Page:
New report describes public attitudes and behaviors towards past and future storms along Connecticut coast
A new report released today has some sobering findings about how prepared residents of coastal Connecticut are for severe coastal storms. For example, three quarters of Connecticut’s coastal residents living in the flood zones have never seen a local evacuation map-and most (70%) were unaware that their home is in an evacuation zone. Hurricane Perceptions of Coastal Connecticut Residents by Drs. Jennifer Marlon and Anthony Leiserowitz describes public attitudes and behaviors towards past and future hurricanes and tropical storms.
The findings are based on a representative survey of 1,130 households along the Connecticut coast. Residents were randomly selected from evacuation Zones A and B as defined by the U.S. Army Corps of Engineers (Zone A is closest to the shoreline). The survey is part of the NOAA Sea Grant Coastal Storm Awareness Program (CSAP) comprised of 10 research projects related to the states most impacted by Superstorm Sandy, Connecticut, New York and New Jersey.
The Yale survey revealed that most Connecticut (CT) coastal residents are ill-prepared for the significant safety and economic threats posed by severe coastal storms. Among the highlights:
- Only 21% of coastal CT residents in Zone A (closest to the shoreline) say they would evacuate in the event of a Category 2 hurricane if they did NOT receive an official notice; about six in ten (58%) say they would evacuate if advised to by an official.
- About one third (34%) of coastal CT residents believe it would be safer to stay at home during a Category 2 hurricane; slightly less (31%) believe it would be safer to evacuate, and a final third (35%) say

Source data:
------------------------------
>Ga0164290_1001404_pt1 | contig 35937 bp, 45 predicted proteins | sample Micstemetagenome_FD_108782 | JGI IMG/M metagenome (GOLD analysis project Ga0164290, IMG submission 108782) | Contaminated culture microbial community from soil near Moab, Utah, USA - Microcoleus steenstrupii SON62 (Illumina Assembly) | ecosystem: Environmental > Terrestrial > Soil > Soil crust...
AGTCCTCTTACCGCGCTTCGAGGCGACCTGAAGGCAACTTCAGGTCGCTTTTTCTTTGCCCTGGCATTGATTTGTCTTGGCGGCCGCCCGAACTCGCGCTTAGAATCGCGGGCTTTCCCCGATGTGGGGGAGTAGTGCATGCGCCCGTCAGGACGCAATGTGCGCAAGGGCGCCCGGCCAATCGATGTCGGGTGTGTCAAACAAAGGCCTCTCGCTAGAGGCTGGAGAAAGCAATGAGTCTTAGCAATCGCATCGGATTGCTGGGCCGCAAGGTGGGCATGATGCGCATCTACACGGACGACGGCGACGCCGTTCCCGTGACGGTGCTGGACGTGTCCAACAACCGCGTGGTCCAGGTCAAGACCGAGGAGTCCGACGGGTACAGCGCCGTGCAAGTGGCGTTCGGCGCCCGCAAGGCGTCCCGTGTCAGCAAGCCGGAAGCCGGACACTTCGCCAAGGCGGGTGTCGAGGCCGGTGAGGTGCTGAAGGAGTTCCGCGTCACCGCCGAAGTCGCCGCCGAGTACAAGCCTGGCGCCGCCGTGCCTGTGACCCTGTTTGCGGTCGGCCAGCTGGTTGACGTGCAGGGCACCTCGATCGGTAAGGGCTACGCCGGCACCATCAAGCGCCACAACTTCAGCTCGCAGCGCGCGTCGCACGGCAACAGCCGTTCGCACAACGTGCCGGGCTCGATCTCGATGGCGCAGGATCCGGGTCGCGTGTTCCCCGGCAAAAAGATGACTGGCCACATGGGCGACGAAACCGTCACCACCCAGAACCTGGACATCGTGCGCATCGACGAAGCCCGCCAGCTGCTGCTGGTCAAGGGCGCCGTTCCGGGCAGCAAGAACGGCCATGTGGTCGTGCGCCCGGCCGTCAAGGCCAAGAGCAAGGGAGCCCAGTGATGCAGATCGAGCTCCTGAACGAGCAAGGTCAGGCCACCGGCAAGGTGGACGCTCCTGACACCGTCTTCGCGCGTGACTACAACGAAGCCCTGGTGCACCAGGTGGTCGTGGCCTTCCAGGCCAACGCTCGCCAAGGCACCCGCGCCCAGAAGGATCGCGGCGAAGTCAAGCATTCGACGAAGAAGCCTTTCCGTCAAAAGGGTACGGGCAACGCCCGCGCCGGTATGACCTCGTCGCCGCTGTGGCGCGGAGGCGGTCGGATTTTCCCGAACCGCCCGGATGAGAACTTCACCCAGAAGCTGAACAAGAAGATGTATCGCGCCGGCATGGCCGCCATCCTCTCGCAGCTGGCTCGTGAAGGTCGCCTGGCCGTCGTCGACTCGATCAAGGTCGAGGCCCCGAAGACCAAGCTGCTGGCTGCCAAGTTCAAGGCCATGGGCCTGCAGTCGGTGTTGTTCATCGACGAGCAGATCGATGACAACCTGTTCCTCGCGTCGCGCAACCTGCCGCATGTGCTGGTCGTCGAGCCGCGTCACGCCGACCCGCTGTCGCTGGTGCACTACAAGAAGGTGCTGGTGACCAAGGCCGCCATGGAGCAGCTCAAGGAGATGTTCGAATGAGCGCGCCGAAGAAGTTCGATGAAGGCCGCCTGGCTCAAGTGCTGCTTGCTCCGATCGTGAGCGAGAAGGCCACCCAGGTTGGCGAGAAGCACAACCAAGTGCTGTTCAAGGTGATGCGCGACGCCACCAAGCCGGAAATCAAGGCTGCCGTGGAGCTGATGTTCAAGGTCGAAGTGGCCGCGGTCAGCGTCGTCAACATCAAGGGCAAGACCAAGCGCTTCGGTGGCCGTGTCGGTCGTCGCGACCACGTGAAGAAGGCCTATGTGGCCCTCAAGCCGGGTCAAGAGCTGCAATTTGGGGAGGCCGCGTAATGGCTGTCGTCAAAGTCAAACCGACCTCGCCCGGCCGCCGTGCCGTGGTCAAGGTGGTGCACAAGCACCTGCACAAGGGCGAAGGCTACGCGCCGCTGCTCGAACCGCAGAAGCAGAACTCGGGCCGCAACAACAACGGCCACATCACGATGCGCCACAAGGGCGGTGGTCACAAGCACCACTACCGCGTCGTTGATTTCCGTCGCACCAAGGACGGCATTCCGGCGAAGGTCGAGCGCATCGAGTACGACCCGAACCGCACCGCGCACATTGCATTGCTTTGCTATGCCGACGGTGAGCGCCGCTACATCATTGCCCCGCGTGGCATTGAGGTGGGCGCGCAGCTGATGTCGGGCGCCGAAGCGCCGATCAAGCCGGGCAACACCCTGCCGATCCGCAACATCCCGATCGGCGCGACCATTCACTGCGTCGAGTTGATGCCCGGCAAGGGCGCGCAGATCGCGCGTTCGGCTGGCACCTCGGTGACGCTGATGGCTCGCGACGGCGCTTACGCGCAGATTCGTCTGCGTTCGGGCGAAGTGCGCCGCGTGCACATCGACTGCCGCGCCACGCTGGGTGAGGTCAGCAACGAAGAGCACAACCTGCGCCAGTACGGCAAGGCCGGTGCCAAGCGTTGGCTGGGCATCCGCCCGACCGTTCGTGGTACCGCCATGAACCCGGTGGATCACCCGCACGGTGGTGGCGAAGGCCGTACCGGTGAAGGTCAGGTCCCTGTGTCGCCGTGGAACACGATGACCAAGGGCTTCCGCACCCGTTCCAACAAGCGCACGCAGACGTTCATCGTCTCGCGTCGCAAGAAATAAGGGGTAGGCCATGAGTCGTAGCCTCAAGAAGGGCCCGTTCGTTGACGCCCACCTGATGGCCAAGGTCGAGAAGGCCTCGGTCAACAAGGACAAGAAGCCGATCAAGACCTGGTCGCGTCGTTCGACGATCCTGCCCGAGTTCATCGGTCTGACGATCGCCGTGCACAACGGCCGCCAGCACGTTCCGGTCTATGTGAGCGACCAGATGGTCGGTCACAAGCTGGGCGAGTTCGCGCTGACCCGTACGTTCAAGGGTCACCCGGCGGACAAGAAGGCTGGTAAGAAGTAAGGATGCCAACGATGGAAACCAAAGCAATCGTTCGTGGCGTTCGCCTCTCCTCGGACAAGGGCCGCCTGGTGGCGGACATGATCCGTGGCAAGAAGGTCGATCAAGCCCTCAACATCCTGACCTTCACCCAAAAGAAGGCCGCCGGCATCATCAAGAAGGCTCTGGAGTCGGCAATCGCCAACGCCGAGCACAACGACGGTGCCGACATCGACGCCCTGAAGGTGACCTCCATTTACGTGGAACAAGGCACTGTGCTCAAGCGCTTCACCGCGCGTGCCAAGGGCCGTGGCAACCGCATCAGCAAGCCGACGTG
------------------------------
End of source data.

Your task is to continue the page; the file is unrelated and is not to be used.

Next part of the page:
- Only about one third (31%) of coastal CT residents have evacuated at least once to avoid a storm in the 2009-2015 time period
- About 22% of coastal CT residents evacuated for Superstorm Sandy. In Zone A, 27% of coastal CT residents evacuated, whereas 11% in Zone B did so. Of the Zone A evacuees, 82% left before the storm arrived or just as it was arriving.
“Despite the enormous threat, advance notice, and remarkably accurate surge forecasts for Superstorm Sandy, the public response included many instances of confusion and poor decision-making” said Leiserowitz, Director of the Yale Project on Climate Change Communication at Yale University.
The primary goal of the project is to provide emergency planners and responders a better understanding of their target audiences.
Advancing storm preparedness and communication is vital for this region as the US National Climate Assessment predicts that hurricanes on the eastern US coast will grow worse in coming decades, the authors note.
To download a PDF of the full report, please visit the Yale Climate Communication website.
The Coastal Storm Awareness Program is a joint effort between Connecticut Sea Grant, New Jersey Sea Grant, and New York Sea Grant. Through this program, the programs have awarded funds totaling $1.4 million to support ten social science research projects to improve community understanding and response to coastal storm hazard information. The CSAP projects are being funded by NOAA through the Disaster Relief Appropriations Act of 2013.